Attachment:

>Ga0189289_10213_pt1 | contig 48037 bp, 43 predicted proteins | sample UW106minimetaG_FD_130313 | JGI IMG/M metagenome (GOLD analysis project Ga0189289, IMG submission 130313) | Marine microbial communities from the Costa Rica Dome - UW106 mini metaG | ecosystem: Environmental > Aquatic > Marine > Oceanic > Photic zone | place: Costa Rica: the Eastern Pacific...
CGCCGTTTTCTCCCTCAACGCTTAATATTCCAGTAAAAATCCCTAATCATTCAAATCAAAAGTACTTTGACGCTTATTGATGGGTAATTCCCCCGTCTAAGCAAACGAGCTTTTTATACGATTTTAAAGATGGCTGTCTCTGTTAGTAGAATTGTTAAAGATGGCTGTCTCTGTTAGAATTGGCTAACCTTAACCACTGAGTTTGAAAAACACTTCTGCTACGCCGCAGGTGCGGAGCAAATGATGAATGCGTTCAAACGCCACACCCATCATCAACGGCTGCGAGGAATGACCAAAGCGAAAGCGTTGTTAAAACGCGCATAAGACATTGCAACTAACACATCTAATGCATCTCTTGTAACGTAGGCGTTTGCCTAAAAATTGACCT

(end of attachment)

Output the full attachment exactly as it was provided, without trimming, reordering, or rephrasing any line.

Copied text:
>Ga0189289_10213_pt1 | contig 48037 bp, 43 predicted proteins | sample UW106minimetaG_FD_130313 | JGI IMG/M metagenome (GOLD analysis project Ga0189289, IMG submission 130313) | Marine microbial communities from the Costa Rica Dome - UW106 mini metaG | ecosystem: Environmental > Aquatic > Marine > Oceanic > Photic zone | place: Costa Rica: the Eastern Pacific...
CGCCGTTTTCTCCCTCAACGCTTAATATTCCAGTAAAAATCCCTAATCATTCAAATCAAAAGTACTTTGACGCTTATTGATGGGTAATTCCCCCGTCTAAGCAAACGAGCTTTTTATACGATTTTAAAGATGGCTGTCTCTGTTAGTAGAATTGTTAAAGATGGCTGTCTCTGTTAGAATTGGCTAACCTTAACCACTGAGTTTGAAAAACACTTCTGCTACGCCGCAGGTGCGGAGCAAATGATGAATGCGTTCAAACGCCACACCCATCATCAACGGCTGCGAGGAATGACCAAAGCGAAAGCGTTGTTAAAACGCGCATAAGACATTGCAACTAACACATCTAATGCATCTCTTGTAACGTAGGCGTTTGCCTAAAAATTGACCT